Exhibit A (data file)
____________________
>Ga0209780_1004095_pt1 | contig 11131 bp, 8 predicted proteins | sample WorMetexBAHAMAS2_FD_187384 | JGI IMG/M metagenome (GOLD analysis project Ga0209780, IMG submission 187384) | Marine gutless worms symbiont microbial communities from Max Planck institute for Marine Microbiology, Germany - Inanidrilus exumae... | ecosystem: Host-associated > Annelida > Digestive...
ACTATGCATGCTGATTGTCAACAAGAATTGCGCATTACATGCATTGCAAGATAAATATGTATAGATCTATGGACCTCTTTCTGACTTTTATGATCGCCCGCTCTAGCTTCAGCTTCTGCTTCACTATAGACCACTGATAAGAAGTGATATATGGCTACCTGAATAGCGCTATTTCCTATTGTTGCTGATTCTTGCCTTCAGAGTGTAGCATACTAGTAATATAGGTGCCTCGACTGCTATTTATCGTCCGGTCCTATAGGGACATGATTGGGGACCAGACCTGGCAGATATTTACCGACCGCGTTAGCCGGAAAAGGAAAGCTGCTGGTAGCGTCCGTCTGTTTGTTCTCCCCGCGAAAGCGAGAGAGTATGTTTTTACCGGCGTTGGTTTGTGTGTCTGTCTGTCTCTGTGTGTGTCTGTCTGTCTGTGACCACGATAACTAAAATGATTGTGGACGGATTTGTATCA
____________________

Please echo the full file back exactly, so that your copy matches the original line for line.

>Ga0209780_1004095_pt1 | contig 11131 bp, 8 predicted proteins | sample WorMetexBAHAMAS2_FD_187384 | JGI IMG/M metagenome (GOLD analysis project Ga0209780, IMG submission 187384) | Marine gutless worms symbiont microbial communities from Max Planck institute for Marine Microbiology, Germany - Inanidrilus exumae... | ecosystem: Host-associated > Annelida > Digestive...
ACTATGCATGCTGATTGTCAACAAGAATTGCGCATTACATGCATTGCAAGATAAATATGTATAGATCTATGGACCTCTTTCTGACTTTTATGATCGCCCGCTCTAGCTTCAGCTTCTGCTTCACTATAGACCACTGATAAGAAGTGATATATGGCTACCTGAATAGCGCTATTTCCTATTGTTGCTGATTCTTGCCTTCAGAGTGTAGCATACTAGTAATATAGGTGCCTCGACTGCTATTTATCGTCCGGTCCTATAGGGACATGATTGGGGACCAGACCTGGCAGATATTTACCGACCGCGTTAGCCGGAAAAGGAAAGCTGCTGGTAGCGTCCGTCTGTTTGTTCTCCCCGCGAAAGCGAGAGAGTATGTTTTTACCGGCGTTGGTTTGTGTGTCTGTCTGTCTCTGTGTGTGTCTGTCTGTCTGTGACCACGATAACTAAAATGATTGTGGACGGATTTGTATCA